The Hastings suburb of Flaxmere sits on some of the best and most valuable wine-growing land in the world. In the first part of a two-part series, Herald-Tribune journalist Kate Taylor looks at how this came about.
Sitting in a vineyard
It seemed like a good idea in the 1960s to build a new subdivision for Hastings on the stony lands where the Ngaruroro River had once meandered.
The area was no good for pastoral farming or orcharding, and therefore virtually valueless.
The former Hawke’s Bay County Council, under pressure from the-then Hastings City Council to designate land for city expansion, decided that the gravelly area west of the city offered the least threat to the productive capabilities of the fertile Heretaunga Plains. Flaxmere was born.
In 1938, plans were drawn up showing the different soil types around Hawke’s Bay.
The land that Flaxmere now occupies, and the surrounding Ngatarawa, Roy’s Hill and Fernhill areas, was considered poor land, limited in its applications, and poor for pasture.
People’s perception of land use and land versatility was very traditional. It was about sheep and cattle, fruit and vegetables.
In the early 1950s, in one of the first town and country planning acts, the Government sought to segregate activities that weren’t compatible, such as factories and houses, and also to protect the assets of the community, such as fertile land, from urban sprawl.
In the 1960s New Zealand experienced population growth and there was pressure on urban areas to expand. Cities grew all over New Zealand. Hastings and Napier were growing but Napier had Taradale and Tamatea to expand into, as well as the areas raised by the earthquake such as Marewa, Onekawa and Pirimai. Hastings was locked in by farm land.
Hastings District Council resource management manager Murray Buchanan said in hindsight Flaxmere was in the wrong place.
“We know it was a mistake now, but in the logic of the day it came out of planning and the need to maintain fertile, versatile soils.”
Socially, it was not a good choice because of the isolation it created.
“Flaxmere was a place of hope to start with, but it lacked continuity. With the forming of a new suburb there was no social diversity and a lack of facilities such as theatres, shops and clubs.
“Physically Flaxmere was designed very well, with wide streets and a lot of trees. It has a huge amount of parkland – 11.8 hectares for every 1000 people. The nationally-accepted standard is only four hectares. It was a wonderful garden suburb in its day,” he said.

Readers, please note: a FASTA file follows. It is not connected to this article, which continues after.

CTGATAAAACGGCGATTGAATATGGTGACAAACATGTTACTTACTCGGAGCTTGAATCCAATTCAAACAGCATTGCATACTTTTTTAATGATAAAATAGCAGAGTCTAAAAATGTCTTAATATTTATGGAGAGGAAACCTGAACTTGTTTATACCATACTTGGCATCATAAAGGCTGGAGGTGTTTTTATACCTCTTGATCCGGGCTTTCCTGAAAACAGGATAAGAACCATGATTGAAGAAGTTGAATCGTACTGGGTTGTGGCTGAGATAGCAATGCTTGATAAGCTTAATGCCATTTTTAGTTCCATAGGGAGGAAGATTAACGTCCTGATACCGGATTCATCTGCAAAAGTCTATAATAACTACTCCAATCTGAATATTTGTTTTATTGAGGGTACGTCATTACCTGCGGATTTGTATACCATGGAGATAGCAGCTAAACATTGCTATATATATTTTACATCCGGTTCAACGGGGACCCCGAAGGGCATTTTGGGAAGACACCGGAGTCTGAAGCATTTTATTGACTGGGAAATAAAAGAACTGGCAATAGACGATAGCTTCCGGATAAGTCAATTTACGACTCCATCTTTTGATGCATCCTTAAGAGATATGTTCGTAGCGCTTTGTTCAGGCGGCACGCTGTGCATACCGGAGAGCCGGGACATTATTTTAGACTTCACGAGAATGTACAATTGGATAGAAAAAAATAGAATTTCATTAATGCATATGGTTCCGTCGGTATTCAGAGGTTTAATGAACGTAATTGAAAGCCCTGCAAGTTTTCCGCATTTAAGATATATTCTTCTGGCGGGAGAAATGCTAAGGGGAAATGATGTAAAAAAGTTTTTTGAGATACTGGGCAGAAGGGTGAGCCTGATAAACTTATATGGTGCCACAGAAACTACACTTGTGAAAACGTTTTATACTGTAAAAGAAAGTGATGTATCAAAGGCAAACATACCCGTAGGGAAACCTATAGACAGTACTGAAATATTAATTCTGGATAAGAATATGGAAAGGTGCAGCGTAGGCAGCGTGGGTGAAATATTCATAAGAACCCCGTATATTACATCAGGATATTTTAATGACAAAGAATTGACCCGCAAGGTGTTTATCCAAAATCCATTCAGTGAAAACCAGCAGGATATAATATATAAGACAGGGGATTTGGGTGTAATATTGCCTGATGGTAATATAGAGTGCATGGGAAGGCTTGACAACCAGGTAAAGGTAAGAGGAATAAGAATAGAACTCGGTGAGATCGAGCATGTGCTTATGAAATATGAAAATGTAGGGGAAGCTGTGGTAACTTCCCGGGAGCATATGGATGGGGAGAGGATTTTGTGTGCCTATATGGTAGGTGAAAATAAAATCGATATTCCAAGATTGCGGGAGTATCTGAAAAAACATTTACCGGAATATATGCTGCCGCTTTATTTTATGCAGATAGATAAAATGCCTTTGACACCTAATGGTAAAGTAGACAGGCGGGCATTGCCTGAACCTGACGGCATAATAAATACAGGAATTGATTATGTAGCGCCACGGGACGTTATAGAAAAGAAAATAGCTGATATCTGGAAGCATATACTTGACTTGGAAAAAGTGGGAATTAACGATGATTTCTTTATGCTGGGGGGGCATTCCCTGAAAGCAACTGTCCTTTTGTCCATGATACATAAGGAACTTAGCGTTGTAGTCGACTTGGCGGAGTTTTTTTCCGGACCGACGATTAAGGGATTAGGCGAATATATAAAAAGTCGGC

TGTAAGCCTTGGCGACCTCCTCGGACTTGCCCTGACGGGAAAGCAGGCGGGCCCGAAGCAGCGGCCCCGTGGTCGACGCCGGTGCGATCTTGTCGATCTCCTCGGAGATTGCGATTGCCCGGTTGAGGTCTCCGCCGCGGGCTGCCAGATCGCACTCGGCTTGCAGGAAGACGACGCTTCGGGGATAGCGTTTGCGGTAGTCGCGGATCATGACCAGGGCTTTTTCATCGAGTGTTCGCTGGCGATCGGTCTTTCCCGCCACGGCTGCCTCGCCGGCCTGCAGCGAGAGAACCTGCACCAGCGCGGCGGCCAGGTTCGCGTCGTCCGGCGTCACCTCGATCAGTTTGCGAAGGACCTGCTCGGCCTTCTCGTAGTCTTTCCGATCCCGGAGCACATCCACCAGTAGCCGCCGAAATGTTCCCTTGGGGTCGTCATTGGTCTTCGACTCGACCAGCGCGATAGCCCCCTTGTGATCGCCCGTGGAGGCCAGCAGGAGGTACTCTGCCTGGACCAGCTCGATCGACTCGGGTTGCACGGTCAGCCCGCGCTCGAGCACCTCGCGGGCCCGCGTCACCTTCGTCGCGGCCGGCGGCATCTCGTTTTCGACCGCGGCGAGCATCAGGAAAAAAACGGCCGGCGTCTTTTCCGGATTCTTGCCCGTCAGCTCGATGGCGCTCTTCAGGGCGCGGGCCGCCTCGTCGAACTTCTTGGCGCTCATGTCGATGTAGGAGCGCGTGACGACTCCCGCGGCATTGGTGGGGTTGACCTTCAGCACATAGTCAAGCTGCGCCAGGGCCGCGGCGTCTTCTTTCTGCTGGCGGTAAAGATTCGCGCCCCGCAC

“It got off the rails. I’m not saying it’s bad or wrong but the main factor was that it was isolated from Hastings. It’s the community that counts, not where the houses are.
“Flaxmere has fought hard for itself, to get a college, to get its Cook Island community group cultural centre, but it can’t overcome its physical isolation.”
The council has now sold its land between Flaxmere and Highway 50, and in the Stock Rd area.
“Even in 1985 there was little or no recognition of the viticultural value of this land. We finally killed the option of expanding Flaxmere in 1992.”
The Fraser Shingle-Milburn fight with the Hastings District Council in 1991-92 had finally shown the true viticulture potential of the area.
However, when the expansion of Flaxmere stopped, so did Flaxmere Avenue. The road comes to an abrupt end.
A 50 to 60-metre buffer has been planned to “round off’ the suburb at its western end.
Future Hastings growth, which is at a much slower rate than in the years when Flaxmere was created, can be swallowed by other areas such as Lyndhurst and Arataki.
Mr Buchanan said the issue had gone full circle.
“In the ’30s it was rubbish and now it’s premium grape-growing land for the same reasons it was considered rubbish. Free draining, light soil, infertile, all the things that made it useless for pasture, were what viticulture wanted.
“Ten years ago you could have sold a hectare for $1000 now it would be more like $40,000.”
However, converting Flaxmere back to grapes was certainly not an option, because of hundreds of millions of dollars that has been spent on its infrastructure, such as roads, water and sewerage system and power and telephone lines, Mr Buchanan said.
He said Flaxmere was in Hawke’s Bay to stay, regardless of whether it was put in the right or wrong place.
Photo caption – Murray Buchanan stands where Flaxmere ends.